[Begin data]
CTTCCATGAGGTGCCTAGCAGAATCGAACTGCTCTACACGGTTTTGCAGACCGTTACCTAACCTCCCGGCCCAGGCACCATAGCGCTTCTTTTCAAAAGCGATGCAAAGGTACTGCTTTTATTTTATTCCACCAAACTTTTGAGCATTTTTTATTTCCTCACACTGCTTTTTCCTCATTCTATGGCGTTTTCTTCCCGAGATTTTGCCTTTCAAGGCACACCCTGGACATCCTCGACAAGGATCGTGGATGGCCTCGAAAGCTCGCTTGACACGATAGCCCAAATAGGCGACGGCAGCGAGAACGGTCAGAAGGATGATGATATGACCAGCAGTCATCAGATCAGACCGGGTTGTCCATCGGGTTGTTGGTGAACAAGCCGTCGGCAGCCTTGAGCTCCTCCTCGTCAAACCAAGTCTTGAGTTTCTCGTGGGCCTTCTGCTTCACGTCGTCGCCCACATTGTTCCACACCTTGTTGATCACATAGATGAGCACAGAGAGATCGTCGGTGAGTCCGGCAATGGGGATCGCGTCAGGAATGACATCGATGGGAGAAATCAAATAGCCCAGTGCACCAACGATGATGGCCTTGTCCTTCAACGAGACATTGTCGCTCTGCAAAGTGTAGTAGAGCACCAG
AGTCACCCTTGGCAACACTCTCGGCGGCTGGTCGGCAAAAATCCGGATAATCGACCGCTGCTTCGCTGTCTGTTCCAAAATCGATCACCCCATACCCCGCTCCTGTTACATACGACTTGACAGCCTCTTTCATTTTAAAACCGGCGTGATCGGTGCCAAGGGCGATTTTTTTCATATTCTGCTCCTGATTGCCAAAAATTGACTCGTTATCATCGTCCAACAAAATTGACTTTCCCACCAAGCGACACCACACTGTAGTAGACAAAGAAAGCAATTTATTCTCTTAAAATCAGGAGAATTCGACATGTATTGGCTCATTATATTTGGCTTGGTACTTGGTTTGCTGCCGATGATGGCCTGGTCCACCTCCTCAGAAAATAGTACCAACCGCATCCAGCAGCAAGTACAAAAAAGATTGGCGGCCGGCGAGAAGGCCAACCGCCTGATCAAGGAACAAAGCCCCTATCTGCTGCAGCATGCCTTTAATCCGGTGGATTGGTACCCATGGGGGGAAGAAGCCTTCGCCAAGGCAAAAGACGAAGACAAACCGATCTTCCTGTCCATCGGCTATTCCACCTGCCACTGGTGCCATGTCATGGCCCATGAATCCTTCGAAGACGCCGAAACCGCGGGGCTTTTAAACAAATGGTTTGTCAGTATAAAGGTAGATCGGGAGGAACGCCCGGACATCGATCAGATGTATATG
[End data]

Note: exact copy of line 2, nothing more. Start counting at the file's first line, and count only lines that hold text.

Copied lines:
AGTCACCCTTGGCAACACTCTCGGCGGCTGGTCGGCAAAAATCCGGATAATCGACCGCTGCTTCGCTGTCTGTTCCAAAATCGATCACCCCATACCCCGCTCCTGTTACATACGACTTGACAGCCTCTTTCATTTTAAAACCGGCGTGATCGGTGCCAAGGGCGATTTTTTTCATATTCTGCTCCTGATTGCCAAAAATTGACTCGTTATCATCGTCCAACAAAATTGACTTTCCCACCAAGCGACACCACACTGTAGTAGACAAAGAAAGCAATTTATTCTCTTAAAATCAGGAGAATTCGACATGTATTGGCTCATTATATTTGGCTTGGTACTTGGTTTGCTGCCGATGATGGCCTGGTCCACCTCCTCAGAAAATAGTACCAACCGCATCCAGCAGCAAGTACAAAAAAGATTGGCGGCCGGCGAGAAGGCCAACCGCCTGATCAAGGAACAAAGCCCCTATCTGCTGCAGCATGCCTTTAATCCGGTGGATTGGTACCCATGGGGGGAAGAAGCCTTCGCCAAGGCAAAAGACGAAGACAAACCGATCTTCCTGTCCATCGGCTATTCCACCTGCCACTGGTGCCATGTCATGGCCCATGAATCCTTCGAAGACGCCGAAACCGCGGGGCTTTTAAACAAATGGTTTGTCAGTATAAAGGTAGATCGGGAGGAACGCCCGGACATCGATCAGATGTATATG